Posts Tagged ‘creative adjustment’

I’ve been wanting to write a lot more about the overlap between politics and psychotherapy these last few weeks. Recent world events have got me thinking more about the impact of transpersonal processes on the emotional wellbeing of the individual. This was brought home to me by a number of traumatic images of police brutality coming out of the Occupy protests. Here I am, able to make contact with a situation unfolding on the other side of the world, immediately in contact also with a sense of powerlessness. I think that the advent of web 2.0 has the power to support individual contact with forces that, even ten years ago, were far more indirect and background than the dominating figures they are capable of becoming today.

This has huge implications for doing therapy. Gestalt in particular, with its here-and-now focus, and a field theoretical outlook that specifically demands we address the context within which the individual exists, has a role to play in supporting individuals in withstanding exposure to otherwise quite overwhelming social forces. I have a post (to write!) on different levels of self that will be a useful map for exploring this.

In the meantime, I’m reminded of what Fritz and Laura Perls had to say about this area:

“As you know, there is a rebellion on in the United States. We discover that producing things, and living for things, and the exchange of things, is not the ultimate meaning of life. We discover that the meaning of life is that it is to be lived, and it is not to be traded and conceptualized and squeezed into a pattern of systems. We realize that manipulation and control are not the ultimate joy of life.”

Fritz Perls, Gestalt Therapy Verbatim, p3.

“You know, I think the work that I am doing is political work. If you work with people to get them to the point where they can think on their own and sort themselves out from the majority confluences, it’s political work and it radiates even if we can work only with a very limited number of people. We choose the kind of people to work with, who again have influence on others. That is political work.”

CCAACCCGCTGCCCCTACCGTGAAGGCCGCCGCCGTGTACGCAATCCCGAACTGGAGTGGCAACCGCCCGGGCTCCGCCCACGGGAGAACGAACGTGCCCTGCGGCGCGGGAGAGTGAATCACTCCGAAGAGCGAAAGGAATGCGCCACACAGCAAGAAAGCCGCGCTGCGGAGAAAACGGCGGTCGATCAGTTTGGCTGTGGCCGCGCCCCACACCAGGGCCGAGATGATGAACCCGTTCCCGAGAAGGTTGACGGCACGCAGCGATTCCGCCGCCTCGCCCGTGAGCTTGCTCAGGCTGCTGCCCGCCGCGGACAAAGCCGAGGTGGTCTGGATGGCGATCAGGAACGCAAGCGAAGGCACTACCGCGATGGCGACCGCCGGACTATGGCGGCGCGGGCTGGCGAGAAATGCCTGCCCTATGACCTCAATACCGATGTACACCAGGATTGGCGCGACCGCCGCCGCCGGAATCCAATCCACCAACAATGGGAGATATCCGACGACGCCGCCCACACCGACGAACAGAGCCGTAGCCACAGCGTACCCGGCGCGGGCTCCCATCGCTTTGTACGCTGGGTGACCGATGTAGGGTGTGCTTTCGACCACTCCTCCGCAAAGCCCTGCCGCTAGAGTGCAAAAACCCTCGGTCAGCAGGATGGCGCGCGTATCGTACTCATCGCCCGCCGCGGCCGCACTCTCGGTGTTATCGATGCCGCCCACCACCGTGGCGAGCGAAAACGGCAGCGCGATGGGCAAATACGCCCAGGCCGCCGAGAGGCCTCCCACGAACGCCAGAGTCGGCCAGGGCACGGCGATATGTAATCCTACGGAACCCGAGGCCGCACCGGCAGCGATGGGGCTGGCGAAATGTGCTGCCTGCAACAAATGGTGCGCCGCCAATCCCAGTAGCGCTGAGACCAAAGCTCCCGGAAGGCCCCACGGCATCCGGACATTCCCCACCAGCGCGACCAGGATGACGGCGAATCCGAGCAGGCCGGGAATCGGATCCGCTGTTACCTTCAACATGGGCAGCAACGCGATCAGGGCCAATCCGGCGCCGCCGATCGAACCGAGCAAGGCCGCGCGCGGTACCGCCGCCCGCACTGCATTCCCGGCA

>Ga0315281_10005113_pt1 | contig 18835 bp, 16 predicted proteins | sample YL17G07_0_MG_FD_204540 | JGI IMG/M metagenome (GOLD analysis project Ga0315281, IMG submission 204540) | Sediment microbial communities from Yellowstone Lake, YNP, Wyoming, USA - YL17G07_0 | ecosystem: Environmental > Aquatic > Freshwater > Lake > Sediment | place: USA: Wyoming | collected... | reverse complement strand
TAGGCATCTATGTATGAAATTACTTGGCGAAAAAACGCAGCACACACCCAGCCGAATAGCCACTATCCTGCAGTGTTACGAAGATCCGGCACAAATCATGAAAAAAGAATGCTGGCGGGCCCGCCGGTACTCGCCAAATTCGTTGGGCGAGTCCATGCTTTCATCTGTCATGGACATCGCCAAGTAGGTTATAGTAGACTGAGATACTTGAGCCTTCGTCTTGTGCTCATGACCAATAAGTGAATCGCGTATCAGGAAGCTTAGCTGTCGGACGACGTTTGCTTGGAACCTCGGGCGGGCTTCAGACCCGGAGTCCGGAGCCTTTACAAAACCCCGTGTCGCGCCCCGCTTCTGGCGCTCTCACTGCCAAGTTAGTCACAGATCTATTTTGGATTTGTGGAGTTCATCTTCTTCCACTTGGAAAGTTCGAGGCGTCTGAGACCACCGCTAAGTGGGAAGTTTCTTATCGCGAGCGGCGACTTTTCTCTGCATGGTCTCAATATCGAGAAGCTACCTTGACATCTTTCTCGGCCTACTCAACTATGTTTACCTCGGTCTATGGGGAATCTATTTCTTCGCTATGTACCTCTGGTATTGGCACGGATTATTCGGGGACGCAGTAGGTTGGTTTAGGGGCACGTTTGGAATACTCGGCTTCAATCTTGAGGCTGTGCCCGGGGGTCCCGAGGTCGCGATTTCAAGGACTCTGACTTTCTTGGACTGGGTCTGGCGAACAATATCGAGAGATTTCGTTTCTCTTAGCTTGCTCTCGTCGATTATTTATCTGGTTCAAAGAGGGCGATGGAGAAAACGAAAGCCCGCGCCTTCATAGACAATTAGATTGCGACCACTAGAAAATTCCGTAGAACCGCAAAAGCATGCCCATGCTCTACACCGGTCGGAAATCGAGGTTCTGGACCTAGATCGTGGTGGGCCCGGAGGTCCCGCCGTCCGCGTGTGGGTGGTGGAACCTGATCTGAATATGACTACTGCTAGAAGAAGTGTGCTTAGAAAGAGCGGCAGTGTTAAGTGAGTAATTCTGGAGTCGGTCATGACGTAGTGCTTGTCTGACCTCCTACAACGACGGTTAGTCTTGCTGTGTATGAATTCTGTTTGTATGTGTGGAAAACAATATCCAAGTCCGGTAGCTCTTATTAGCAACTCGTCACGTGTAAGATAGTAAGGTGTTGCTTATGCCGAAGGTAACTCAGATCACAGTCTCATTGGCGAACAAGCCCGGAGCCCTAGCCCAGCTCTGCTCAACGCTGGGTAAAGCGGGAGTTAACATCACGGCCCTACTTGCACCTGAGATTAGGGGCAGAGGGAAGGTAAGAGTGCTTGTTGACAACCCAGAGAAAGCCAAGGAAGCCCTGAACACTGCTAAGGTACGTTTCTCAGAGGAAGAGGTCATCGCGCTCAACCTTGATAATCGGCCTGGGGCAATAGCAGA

Laura Perls, Living at the Boundary, p17.

Fritz and Laura Perls both left Germany as Hitler rose to power. After some years in South Africa (where Fritz wrote Ego, Hunger and Aggression, one of the tributaries that later flowed into Gestalt Therapy: Excitement and growth in the human personality), they came to America. I think Laura captures the fundamentally political nature of their work more elegantly than Fritz, though Fritz communicates the vibrancy of that stance with greater energy.

My overall sense is this: gestalt therapy is about becoming your self, an individual in community with other individuals. That doesn’t mean the corporate reflection of individuality espoused by adverts that seek to sell various brands of individuality to mass markets without any sense of irony. It means something more like Jung’s individuation process, in which each of us becomes increasingly unique with each assimilated experience and moment. Interestingly, this growing idiosyncracity leads not to isolation but to contact: there is no contact with others in a group that has merged into a single entity.

I really like Laura’s phrase ‘the majority confluences’. When Laura refers to ‘majority confluences’, she means the social and cultural choices and actions that we go along with through either automatic agreement or non-choice. Following the crowd in a kind of hypnotic unquestioning state is our automatic agreement to the majority will. Allowing a situation to unfold that one in theory opposes yet to which one chooses not to choose to object is non-choice. The existential commitment of gestalt therapy is this: you have no choice but to choose; not-choosing is itself a choice.

Confluence is a modification to contact that involves erasing the contact boundary and merging with the other. There must be a boundary separating you and me in order for us to be in contact. If I can merge with you, we can exist as a single entity, no boundary between us, no contact. Clearly I can’t merge with you in any literal, physical sense. However, we can merge our ego boundaries, our sense of ourselves, and slip into a strange us-world in which we maintain a boundary around us and all contact with others is ‘us’ in contact with ‘them’. Re-read this paragraph with an aliveness to how you feel as you read all those ‘we’, ‘us’, and ‘our’ statements. It gets me feeling kind of trippy.

This is at once the triumph of safety in numbers and the horror of the herd mentality. It is also an instrument of control that ensures the individual is subsumed into the group.